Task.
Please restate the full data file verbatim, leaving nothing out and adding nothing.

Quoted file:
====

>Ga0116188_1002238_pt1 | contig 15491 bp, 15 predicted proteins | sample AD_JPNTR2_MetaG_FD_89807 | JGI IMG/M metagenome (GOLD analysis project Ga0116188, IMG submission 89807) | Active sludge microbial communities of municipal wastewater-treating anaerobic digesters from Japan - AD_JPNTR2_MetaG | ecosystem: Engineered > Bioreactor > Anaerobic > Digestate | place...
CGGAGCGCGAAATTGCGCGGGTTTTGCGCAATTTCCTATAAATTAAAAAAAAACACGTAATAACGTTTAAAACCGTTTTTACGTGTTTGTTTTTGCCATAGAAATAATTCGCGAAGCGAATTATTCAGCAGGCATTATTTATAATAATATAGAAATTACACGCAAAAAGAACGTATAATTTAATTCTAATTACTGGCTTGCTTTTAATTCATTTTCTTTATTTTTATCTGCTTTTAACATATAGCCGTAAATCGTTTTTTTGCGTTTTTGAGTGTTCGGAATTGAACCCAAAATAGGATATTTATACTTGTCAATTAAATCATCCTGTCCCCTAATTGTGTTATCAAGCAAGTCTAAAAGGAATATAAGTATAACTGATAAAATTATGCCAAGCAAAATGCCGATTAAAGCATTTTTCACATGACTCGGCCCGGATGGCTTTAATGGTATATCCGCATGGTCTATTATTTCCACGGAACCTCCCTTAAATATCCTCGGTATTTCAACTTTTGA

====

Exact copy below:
>Ga0116188_1002238_pt1 | contig 15491 bp, 15 predicted proteins | sample AD_JPNTR2_MetaG_FD_89807 | JGI IMG/M metagenome (GOLD analysis project Ga0116188, IMG submission 89807) | Active sludge microbial communities of municipal wastewater-treating anaerobic digesters from Japan - AD_JPNTR2_MetaG | ecosystem: Engineered > Bioreactor > Anaerobic > Digestate | place...
CGGAGCGCGAAATTGCGCGGGTTTTGCGCAATTTCCTATAAATTAAAAAAAAACACGTAATAACGTTTAAAACCGTTTTTACGTGTTTGTTTTTGCCATAGAAATAATTCGCGAAGCGAATTATTCAGCAGGCATTATTTATAATAATATAGAAATTACACGCAAAAAGAACGTATAATTTAATTCTAATTACTGGCTTGCTTTTAATTCATTTTCTTTATTTTTATCTGCTTTTAACATATAGCCGTAAATCGTTTTTTTGCGTTTTTGAGTGTTCGGAATTGAACCCAAAATAGGATATTTATACTTGTCAATTAAATCATCCTGTCCCCTAATTGTGTTATCAAGCAAGTCTAAAAGGAATATAAGTATAACTGATAAAATTATGCCAAGCAAAATGCCGATTAAAGCATTTTTCACATGACTCGGCCCGGATGGCTTTAATGGTATATCCGCATGGTCTATTATTTCCACGGAACCTCCCTTAAATATCCTCGGTATTTCAACTTTTGA